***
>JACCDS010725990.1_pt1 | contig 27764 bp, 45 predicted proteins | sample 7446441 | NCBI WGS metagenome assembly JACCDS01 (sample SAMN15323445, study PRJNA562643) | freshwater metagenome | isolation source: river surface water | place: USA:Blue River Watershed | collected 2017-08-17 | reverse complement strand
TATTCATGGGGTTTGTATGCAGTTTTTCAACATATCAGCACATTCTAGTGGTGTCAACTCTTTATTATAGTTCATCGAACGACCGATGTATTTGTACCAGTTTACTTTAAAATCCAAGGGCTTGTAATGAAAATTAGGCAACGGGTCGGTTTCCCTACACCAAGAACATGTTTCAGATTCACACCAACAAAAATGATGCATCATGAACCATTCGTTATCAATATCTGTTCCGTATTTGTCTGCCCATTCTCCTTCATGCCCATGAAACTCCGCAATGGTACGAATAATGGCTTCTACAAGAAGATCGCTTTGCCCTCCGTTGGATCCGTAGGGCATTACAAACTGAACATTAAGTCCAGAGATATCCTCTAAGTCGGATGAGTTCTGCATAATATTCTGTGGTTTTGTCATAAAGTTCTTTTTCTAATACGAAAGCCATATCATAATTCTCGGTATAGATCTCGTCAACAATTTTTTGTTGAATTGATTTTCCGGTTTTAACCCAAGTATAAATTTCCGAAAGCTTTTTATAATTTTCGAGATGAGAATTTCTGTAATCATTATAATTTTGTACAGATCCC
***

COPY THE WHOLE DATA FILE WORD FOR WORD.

>JACCDS010725990.1_pt1 | contig 27764 bp, 45 predicted proteins | sample 7446441 | NCBI WGS metagenome assembly JACCDS01 (sample SAMN15323445, study PRJNA562643) | freshwater metagenome | isolation source: river surface water | place: USA:Blue River Watershed | collected 2017-08-17 | reverse complement strand
TATTCATGGGGTTTGTATGCAGTTTTTCAACATATCAGCACATTCTAGTGGTGTCAACTCTTTATTATAGTTCATCGAACGACCGATGTATTTGTACCAGTTTACTTTAAAATCCAAGGGCTTGTAATGAAAATTAGGCAACGGGTCGGTTTCCCTACACCAAGAACATGTTTCAGATTCACACCAACAAAAATGATGCATCATGAACCATTCGTTATCAATATCTGTTCCGTATTTGTCTGCCCATTCTCCTTCATGCCCATGAAACTCCGCAATGGTACGAATAATGGCTTCTACAAGAAGATCGCTTTGCCCTCCGTTGGATCCGTAGGGCATTACAAACTGAACATTAAGTCCAGAGATATCCTCTAAGTCGGATGAGTTCTGCATAATATTCTGTGGTTTTGTCATAAAGTTCTTTTTCTAATACGAAAGCCATATCATAATTCTCGGTATAGATCTCGTCAACAATTTTTTGTTGAATTGATTTTCCGGTTTTAACCCAAGTATAAATTTCCGAAAGCTTTTTATAATTTTCGAGATGAGAATTTCTGTAATCATTATAATTTTGTACAGATCCC